The Florida House and Senate are both poised to pass raises for classroom teachers.
But with only a few days to go in the regular Legislative Session, the two chambers have not agreed on who will be eligible for more pay.
For an update, WMNF spoke with Florida Education Association vice president Andrew Spar. The FEA is an association of education labor unions.
“I believe teachers’ raises are still on the table. I think we have two different approaches to the raises. In the Senate, they seem to have a broader approach, wanting to ensure that all teachers benefit from the salary plan. And in the House, they seem to have a very narrow focus that seems to be talking about classroom teachers only.
“So, under the House proposal, we believe upwards of sixty percent of people who work with our kids every day will be left out of any salary benefit from the House proposal. And while the Senate proposal goes further, it still leaves out quite a few people who work with kids, every day, in our public schools.”
SK: And so, it’s no longer just first year, beginning teacher, or lower end of the scale. It’s now everyone, perhaps, getting a raise or, at least, all the classroom teachers getting a raise, even if it’s just the House version that passes?
“Both the House and the Senate have talked about giving money to veteran teachers. The amount of money and the number of teachers who qualify differs between the House and the Senate. But really, in both proposals, the focus is still raising beginning teacher pay, which is something the Governor laid out.
“Of course, as we look at data, we see a lot of teachers are leaving the profession after 2 years, or 3 years, or 5 years even 10 years into the profession. And so we truly believe that the salary issue is not just a beginning salary issue. It is actually the broader salary issue.
“And to really underscore that, the beginning teacher pay in the state of Florida ranks 26th nationally. However, the average teacher pay in the state of Florida ranks 46th nationally, which means we drop 20 slots. The longer you’re in the profession, the less money you’re making, is what that translates to.”
SK: So, what would happen if the Senate and the House pass different versions like they’re looking at now? How do you anticipate that they will get to a common ground?
“Well, I think what’s happening right now is there is a lot of negotiations going on behind the scenes, stuff we’re not seeing between the House and Senate leadership, to try to work out these differences. What we have been trying to do is influence as much as possible and encourage our teachers, and our education staff professionals from around the state to contact lawmakers to make sure that this is a plan that is fair and broad to all who work in our schools, and not just a narrow focus that the House has proposed. But how that all works out we probably won’t know ’till we see the final budget.”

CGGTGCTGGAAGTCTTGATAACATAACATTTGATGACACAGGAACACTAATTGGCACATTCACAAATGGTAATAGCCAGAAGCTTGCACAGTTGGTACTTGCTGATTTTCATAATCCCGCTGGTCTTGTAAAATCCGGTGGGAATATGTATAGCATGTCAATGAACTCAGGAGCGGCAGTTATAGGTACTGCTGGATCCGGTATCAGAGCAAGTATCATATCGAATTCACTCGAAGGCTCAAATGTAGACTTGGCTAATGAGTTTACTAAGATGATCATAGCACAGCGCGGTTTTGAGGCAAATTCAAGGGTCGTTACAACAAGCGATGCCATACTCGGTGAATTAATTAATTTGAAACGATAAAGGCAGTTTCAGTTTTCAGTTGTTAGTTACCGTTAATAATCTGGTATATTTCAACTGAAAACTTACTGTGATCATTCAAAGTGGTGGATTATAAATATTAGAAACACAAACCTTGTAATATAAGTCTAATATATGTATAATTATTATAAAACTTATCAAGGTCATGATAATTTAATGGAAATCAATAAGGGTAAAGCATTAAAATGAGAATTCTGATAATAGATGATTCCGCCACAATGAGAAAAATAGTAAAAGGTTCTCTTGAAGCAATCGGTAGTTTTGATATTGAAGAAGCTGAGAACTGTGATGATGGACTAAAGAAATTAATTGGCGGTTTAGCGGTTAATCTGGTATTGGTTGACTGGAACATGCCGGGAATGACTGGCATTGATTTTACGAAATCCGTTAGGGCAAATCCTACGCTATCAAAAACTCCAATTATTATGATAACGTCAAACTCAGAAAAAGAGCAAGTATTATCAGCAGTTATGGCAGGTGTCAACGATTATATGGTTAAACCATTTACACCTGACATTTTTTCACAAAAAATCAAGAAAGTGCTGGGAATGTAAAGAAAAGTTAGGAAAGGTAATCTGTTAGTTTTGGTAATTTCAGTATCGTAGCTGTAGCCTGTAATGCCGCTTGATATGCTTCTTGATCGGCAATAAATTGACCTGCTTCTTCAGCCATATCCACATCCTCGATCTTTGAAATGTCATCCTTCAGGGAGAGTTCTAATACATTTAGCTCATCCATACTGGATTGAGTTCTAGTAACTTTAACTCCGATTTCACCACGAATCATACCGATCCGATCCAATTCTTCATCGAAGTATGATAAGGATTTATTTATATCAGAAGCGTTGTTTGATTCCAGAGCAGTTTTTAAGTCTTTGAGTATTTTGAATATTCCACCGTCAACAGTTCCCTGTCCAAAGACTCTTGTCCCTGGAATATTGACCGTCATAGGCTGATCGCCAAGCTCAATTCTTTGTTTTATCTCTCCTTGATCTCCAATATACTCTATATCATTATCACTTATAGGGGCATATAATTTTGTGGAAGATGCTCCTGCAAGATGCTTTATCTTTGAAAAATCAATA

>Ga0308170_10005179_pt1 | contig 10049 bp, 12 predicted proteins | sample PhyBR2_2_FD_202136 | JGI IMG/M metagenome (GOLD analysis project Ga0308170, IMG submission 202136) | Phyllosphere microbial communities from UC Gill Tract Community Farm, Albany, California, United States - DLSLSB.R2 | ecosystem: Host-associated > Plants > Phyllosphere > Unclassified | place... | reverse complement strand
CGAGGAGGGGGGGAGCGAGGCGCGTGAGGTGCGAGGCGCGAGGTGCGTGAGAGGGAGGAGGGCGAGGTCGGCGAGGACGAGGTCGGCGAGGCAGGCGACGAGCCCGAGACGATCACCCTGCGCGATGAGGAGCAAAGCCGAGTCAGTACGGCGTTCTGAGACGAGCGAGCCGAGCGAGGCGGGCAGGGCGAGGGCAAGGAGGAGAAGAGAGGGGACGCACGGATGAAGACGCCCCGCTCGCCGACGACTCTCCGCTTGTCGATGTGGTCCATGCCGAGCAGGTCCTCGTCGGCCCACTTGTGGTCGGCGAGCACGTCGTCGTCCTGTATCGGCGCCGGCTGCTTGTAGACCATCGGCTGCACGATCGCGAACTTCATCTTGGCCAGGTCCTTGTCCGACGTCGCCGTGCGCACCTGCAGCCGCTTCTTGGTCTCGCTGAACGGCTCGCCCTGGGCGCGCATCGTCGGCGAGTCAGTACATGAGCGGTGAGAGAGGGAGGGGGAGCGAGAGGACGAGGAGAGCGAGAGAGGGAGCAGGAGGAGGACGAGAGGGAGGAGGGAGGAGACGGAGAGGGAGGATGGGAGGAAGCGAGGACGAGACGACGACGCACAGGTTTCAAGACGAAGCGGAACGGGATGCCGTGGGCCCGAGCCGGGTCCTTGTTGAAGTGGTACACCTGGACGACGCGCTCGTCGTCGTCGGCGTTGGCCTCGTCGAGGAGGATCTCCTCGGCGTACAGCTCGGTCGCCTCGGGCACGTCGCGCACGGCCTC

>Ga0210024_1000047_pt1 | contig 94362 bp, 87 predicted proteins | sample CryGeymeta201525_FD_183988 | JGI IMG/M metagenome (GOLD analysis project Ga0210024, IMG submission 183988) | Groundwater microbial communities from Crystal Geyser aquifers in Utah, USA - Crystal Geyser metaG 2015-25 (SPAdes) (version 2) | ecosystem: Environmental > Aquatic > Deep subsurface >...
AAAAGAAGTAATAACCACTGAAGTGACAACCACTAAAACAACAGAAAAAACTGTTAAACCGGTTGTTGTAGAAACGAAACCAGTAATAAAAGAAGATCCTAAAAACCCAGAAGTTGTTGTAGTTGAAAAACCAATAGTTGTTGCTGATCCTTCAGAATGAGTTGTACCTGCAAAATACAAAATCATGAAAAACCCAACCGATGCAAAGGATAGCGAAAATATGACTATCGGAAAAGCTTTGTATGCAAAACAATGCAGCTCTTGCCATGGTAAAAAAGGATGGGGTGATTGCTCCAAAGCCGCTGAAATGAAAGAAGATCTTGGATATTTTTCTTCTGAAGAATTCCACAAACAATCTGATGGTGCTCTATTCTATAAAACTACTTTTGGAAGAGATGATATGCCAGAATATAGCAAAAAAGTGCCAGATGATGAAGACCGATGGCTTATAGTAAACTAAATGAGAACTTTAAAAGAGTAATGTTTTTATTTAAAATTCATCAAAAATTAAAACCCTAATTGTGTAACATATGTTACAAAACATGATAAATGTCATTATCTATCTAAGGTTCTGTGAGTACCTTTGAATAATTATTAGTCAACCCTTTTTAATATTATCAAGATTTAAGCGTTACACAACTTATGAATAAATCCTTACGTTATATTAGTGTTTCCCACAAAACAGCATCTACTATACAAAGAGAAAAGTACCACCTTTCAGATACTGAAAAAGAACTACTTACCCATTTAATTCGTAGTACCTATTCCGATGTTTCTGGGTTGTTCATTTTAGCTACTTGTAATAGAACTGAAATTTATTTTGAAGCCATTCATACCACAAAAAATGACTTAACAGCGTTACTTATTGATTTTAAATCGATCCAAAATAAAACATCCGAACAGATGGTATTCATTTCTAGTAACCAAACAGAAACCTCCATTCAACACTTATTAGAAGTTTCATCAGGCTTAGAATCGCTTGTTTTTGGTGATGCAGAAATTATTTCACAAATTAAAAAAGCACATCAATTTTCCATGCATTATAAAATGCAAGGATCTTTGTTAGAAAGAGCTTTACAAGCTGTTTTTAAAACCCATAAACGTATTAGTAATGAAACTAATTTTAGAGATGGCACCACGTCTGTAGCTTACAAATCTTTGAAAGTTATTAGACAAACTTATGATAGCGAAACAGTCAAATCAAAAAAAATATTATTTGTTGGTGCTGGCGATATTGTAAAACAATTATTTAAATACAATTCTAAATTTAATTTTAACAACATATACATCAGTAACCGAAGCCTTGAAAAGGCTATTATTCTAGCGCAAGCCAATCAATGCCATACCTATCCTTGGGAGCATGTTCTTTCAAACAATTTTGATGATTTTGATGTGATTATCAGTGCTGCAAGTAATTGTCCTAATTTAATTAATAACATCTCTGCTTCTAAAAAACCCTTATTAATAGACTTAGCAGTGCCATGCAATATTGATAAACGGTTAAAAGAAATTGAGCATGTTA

SK: Is there anything else that people should know about teacher pay, but maybe even about any other education issues that are going on in Tallahassee?
“I think what’s important for everyone to know is that, when you look at the teacher pay provisions that they are talking about in the House and Senate right now, those teacher pay provisions, in a lot of cases, are shifting dollars around. So, the good news is they’re ending these bonus schemes that we have seen several iterations of over the years. It seems like the House and Senate are both doing that. And they’re taking that money and putting it into salaries.
“When you look at the amount of new dollars being put in public education in the State of Florida, we believe that not only will we still be in the bottom ten in the nation, we might even fall a level or two. Because Florida, still, is not truly investing in our public schools. Which means while they are addressing teacher pay, in a lot of cases it’s coming at sacrificing other programs that districts may have. And that is still a greater concern for us.
“So, it is our hope, and we will continue to push for, the people keep asking those tough questions. Are we funding our public schools in Florida at an adequate and appropriate level? We believe we are not and we need lawmakers to step up and do better.”